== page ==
Are there gaps in support in the Government’s response to coronavirus?

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Published 15 June 2020

Published 15 June 2020

The economic impact of coronavirus has been severe.
Have UK Government support packages done enough to help everyone?

Our inquiry

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Photo: Adrian Pingstone via Wikimedia Commons

Photo: Adrian Pingstone via Wikimedia Commons

The Treasury Committee’s inquiry into the economic impact of coronavirus has so far:

  • received over 16,000 submissions from individuals and organisations in response to its call for evidence
  • held 10  – and counting – evidence sessions with ministers, Government officials, Bank of England representatives, regulators and experts
  • corresponded extensively to press the Government to improve its response

We are grateful for all the responses given to us so far in this inquiry.

Current Government support schemes

for the employed and self-employed

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Photo: Rod Long via Unsplash

Photo: Rod Long via Unsplash

The Chancellor has frequently stated that he will do whatever it takes to protect jobs and incomes and keep as many people as possible in employment.

He announced significant financial support to businesses in the form of loans and grants, and specific interventions targeted at protecting jobs and keeping people in employment via the introduction of two support schemes.

The Coronavirus Job Retention Scheme (CJRS)
The CJRS is designed to give employed workers 80% of their salaries up to a cap of £2,500.

The Self-Employment Income Support Scheme (SEISS)
The SEISS was designed to pay self-employed people 80% of their average monthly trading profits over the last three years.

Some feel left behind

as not everyone is eligible for Government support

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Photo: Free-Photos via Pixabay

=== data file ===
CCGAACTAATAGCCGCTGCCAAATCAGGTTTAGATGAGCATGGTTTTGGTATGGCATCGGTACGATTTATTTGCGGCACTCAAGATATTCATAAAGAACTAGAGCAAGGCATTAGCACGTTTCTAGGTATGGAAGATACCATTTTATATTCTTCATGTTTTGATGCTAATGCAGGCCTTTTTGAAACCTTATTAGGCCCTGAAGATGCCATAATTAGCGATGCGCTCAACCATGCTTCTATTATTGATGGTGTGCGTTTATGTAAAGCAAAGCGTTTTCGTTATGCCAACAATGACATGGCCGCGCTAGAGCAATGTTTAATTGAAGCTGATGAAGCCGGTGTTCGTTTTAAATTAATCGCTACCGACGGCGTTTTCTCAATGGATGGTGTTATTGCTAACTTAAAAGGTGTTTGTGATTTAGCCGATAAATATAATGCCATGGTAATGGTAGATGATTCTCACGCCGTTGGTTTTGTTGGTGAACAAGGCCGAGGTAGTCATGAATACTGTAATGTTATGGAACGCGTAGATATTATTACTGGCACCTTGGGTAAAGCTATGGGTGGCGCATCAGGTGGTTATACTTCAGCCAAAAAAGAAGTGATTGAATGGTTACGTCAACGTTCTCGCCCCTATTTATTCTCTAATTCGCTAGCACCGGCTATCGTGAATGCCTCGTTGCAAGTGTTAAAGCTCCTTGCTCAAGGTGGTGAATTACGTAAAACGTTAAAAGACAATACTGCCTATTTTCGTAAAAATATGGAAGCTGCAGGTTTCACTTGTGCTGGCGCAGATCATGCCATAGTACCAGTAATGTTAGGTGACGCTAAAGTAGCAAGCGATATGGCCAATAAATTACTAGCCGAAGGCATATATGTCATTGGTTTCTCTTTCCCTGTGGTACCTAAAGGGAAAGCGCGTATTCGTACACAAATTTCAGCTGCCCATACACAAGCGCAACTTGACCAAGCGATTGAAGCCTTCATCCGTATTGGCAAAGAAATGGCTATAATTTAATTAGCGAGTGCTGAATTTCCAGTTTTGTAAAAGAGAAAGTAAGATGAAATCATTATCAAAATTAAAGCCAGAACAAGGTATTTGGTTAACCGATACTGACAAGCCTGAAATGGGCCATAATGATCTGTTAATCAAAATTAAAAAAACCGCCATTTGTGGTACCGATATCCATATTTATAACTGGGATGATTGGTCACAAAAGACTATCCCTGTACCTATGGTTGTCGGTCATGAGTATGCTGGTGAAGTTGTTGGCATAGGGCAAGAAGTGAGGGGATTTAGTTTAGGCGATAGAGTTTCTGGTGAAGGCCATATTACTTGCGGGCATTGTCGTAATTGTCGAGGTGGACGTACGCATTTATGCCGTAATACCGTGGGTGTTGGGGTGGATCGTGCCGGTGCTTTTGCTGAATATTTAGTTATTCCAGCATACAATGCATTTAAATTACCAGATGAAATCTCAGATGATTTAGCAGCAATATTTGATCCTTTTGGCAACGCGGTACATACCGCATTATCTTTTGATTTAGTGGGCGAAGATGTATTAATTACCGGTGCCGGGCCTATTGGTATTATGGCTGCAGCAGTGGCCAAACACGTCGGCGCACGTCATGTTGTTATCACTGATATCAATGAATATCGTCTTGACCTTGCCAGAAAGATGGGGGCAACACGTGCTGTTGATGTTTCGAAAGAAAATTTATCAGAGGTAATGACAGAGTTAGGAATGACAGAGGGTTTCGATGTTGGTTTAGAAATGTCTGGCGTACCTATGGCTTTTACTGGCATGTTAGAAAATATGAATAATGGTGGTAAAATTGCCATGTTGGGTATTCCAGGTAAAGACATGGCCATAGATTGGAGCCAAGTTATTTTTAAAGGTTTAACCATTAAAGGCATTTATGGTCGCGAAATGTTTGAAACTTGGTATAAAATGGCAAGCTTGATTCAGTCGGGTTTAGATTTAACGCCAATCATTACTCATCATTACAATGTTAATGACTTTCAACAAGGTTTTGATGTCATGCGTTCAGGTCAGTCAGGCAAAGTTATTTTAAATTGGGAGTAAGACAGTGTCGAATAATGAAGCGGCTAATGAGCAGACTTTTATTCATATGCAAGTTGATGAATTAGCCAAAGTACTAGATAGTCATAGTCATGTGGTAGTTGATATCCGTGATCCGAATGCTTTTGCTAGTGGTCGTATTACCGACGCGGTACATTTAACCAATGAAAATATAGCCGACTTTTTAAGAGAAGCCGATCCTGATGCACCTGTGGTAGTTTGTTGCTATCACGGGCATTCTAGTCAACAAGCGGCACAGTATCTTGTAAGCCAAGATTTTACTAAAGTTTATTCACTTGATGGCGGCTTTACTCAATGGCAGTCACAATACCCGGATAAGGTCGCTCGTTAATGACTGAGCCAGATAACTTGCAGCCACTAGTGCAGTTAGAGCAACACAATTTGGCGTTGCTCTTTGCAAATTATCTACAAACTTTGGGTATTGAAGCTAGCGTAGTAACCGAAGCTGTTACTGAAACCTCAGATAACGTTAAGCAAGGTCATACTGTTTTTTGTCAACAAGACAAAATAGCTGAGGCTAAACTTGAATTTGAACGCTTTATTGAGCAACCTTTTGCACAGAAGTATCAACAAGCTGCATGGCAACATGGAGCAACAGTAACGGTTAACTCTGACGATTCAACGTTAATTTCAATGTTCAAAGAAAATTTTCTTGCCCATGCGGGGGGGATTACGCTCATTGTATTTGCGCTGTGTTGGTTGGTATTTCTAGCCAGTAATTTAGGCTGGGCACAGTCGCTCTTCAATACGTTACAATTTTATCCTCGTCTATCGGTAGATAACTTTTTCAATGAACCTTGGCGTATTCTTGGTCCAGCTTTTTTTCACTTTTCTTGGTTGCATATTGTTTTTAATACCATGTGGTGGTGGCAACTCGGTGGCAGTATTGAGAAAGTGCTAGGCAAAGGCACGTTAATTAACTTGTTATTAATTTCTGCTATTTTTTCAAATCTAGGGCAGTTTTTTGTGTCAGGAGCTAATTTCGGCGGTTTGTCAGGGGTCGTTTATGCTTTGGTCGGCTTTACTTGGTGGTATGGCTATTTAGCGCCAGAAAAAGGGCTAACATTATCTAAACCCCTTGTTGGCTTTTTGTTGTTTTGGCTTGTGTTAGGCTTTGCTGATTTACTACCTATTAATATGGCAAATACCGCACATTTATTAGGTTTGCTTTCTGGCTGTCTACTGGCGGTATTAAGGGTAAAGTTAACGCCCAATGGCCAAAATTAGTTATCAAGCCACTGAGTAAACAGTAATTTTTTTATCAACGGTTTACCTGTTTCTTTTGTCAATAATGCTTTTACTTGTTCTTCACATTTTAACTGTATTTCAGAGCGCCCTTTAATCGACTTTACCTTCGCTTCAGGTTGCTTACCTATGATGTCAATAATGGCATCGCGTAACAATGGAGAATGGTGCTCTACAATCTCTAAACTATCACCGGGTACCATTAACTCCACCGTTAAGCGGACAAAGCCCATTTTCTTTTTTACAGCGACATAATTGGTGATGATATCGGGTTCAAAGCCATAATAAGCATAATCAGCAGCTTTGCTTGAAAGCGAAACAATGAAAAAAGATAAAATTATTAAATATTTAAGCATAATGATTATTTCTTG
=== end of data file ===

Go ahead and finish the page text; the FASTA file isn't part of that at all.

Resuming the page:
Photo: Free-Photos via Pixabay 

Government intervention to protect jobs and livelihoods is welcome but rolling out financial support at pace, and at such a huge scale, has inevitably resulted in some hard edges in policy design and some critical gaps in provision.

More than two months on from the introduction of restrictions that locked down large sectors of the economy, many people continue to endure financial hardship whilst being unable to benefit from the Government's two principal support schemes.

In particular, we are concerned about four groups of people outlined below.

1. Those newly in employment or newly self-employed
Data suggests that there are typically more than half a million people starting a new job every month, and there are likely to be hundreds of thousands of people who have set themselves up in business since April 2019 who do not meet the eligibility criteria for either scheme.

2. Those self-employed with annual trading profits in excess of £50,000
They are ineligible for support because their profits exceed a cap set by the Government. It has been estimated that around 225,000 individuals may be included in this group.

3. Directors of limited companies
Directors who take a large part of their income in dividends and are only entitled to claim support under the CJRS on the typically small PAYE component of their income. There may be around 710,000 individuals impacted.